Tuesday, July 12, 2016

If Rewards Improve Test Scores, What's Really Being Tested?

If Rewards Improve Test Scores, What's Really Being Tested?:

If Rewards Improve Test Scores, What’s Really Being Tested?

standardized tests rewards

The support for high-stakes testing rests on a belief that a test score accurately measures what a student has learned. Therefore, many argue, standardized tests should be a major factor in evaluating teachers. Jeffrey Livingston,an economics professor at Bentley University, wondered what would happen if you offered students a financial reward of $90 to do well on a standardized test. Encouraged by his wife – a public school teacher suspicious of the tests’ ability to accurately measure learning – Livingston and some colleagues set up a trial with some students in Chicago. They released the findings in May. Livingston recently spoke with NEA Today about how the results call into question the value placed on standardized tests.
What was the specific question you wanted the study to adress and how exactly did the program work?
The concern we hoped to test is whether students in urban schools who are at risk of failing to meet state standards try as hard as they can on standardized tests when they have no personal stake in their score.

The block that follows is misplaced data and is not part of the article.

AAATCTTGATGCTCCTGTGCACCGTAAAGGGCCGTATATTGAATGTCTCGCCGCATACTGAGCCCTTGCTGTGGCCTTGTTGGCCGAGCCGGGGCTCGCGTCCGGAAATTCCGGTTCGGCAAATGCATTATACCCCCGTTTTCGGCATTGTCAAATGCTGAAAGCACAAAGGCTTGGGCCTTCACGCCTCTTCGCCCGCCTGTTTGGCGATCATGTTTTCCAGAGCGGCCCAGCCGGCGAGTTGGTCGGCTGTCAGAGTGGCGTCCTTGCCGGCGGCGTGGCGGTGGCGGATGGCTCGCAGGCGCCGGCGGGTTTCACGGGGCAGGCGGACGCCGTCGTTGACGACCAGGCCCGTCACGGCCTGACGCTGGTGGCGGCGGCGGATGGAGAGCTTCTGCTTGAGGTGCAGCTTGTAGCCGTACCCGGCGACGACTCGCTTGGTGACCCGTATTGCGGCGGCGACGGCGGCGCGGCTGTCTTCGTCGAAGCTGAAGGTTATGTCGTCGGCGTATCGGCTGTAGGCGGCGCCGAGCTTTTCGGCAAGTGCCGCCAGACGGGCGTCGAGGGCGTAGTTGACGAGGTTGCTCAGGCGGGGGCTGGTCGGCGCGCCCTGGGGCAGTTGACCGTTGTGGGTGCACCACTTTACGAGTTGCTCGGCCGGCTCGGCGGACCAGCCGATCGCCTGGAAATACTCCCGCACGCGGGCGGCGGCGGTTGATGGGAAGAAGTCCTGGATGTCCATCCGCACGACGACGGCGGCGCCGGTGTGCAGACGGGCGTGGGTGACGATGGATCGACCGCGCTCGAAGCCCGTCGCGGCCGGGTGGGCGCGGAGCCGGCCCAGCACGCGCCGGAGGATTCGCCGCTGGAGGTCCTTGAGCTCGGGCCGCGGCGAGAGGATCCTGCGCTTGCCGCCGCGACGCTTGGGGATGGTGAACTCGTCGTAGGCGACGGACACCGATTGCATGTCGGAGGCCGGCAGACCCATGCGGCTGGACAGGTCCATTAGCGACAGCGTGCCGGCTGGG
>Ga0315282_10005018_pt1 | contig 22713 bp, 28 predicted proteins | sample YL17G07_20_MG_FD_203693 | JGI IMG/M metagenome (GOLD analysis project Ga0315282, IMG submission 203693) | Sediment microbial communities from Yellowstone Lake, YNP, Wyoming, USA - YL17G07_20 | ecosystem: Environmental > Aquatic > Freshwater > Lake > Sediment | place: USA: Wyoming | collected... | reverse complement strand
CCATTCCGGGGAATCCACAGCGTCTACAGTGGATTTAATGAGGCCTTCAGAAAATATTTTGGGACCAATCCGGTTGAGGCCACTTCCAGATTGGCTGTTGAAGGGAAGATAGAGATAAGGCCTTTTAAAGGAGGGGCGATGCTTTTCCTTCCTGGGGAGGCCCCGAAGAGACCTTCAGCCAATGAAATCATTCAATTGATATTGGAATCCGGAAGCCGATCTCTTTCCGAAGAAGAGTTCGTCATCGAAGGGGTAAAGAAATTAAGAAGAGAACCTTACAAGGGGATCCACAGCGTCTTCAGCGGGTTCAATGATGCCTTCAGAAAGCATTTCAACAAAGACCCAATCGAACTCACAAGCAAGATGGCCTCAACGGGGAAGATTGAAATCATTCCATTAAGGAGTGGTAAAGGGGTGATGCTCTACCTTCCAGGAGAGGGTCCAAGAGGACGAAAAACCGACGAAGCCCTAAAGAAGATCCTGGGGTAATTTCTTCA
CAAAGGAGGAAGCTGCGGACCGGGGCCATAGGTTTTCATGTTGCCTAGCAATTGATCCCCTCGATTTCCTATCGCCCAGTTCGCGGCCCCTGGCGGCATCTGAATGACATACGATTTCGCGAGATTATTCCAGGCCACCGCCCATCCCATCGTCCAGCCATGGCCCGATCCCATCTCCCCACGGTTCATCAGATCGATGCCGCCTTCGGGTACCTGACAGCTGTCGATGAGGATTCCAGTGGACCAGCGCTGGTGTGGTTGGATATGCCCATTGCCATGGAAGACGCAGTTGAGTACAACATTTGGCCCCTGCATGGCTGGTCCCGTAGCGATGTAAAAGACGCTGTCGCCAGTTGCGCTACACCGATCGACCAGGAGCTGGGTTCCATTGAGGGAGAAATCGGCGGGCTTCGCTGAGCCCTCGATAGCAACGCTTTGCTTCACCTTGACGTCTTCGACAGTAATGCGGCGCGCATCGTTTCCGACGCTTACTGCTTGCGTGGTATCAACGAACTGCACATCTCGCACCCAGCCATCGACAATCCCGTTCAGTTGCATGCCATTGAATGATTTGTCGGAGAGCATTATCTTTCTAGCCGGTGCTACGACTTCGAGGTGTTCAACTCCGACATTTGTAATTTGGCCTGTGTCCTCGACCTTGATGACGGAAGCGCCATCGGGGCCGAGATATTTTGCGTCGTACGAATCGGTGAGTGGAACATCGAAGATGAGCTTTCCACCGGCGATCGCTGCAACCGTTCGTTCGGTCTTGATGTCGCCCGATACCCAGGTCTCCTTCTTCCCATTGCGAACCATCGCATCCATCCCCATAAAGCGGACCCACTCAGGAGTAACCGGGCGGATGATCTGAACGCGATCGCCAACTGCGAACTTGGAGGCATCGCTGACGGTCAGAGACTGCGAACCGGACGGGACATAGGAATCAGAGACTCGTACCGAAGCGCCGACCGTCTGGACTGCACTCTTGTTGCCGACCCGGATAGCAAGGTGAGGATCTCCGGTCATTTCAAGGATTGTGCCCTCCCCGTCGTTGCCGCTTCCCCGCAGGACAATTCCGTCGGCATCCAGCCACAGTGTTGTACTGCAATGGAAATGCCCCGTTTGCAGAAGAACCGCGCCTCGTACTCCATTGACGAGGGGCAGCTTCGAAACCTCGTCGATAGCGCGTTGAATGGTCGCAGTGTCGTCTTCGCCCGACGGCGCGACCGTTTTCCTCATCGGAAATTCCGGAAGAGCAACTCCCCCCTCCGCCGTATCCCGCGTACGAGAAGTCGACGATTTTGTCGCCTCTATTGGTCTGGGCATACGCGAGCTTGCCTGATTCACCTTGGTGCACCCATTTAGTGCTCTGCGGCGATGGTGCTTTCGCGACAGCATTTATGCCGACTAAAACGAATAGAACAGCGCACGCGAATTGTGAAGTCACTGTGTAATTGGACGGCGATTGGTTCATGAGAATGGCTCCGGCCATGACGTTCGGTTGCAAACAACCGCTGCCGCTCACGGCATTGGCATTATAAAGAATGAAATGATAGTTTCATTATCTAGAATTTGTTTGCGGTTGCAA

The experiment gives students incentives to improve their academic achievement over a two-month period, culminating with a chance to show what they have learned on an incentivized standardized test. We designed it to cover the same skills and knowledge that are tested on the official standardized test. We wanted to see the extent to which they show this same new knowledge on the test that the school administers.
Students took the official tests over one week in March and our incentivized tests the following week. Unless there is a difference in how hard students try on each exam, one would thus expect similar performance on the two exams. What we found is that students do much better on the test that is incentivized, but do not show the same gains on the official test.
There’s been quite a bit of research into these extrinsic motivators. How did your results compare with previous studies? 
Many similar experiments have been conducted, though there are differences – such as the outcome that is incentivized, the amount of the reward, and exactly what one has to do in order to earn the reward. So to some degree it is difficult to say why their results might differ.
However, most experiments which give incentives to improve grades or test scores have actually found very little impact. For example, Roland Fryer’s experiments which incentivize “outputs” such as grades and test scores have resulted in small or even If Rewards Improve Test Scores, What's Really Being Tested?:



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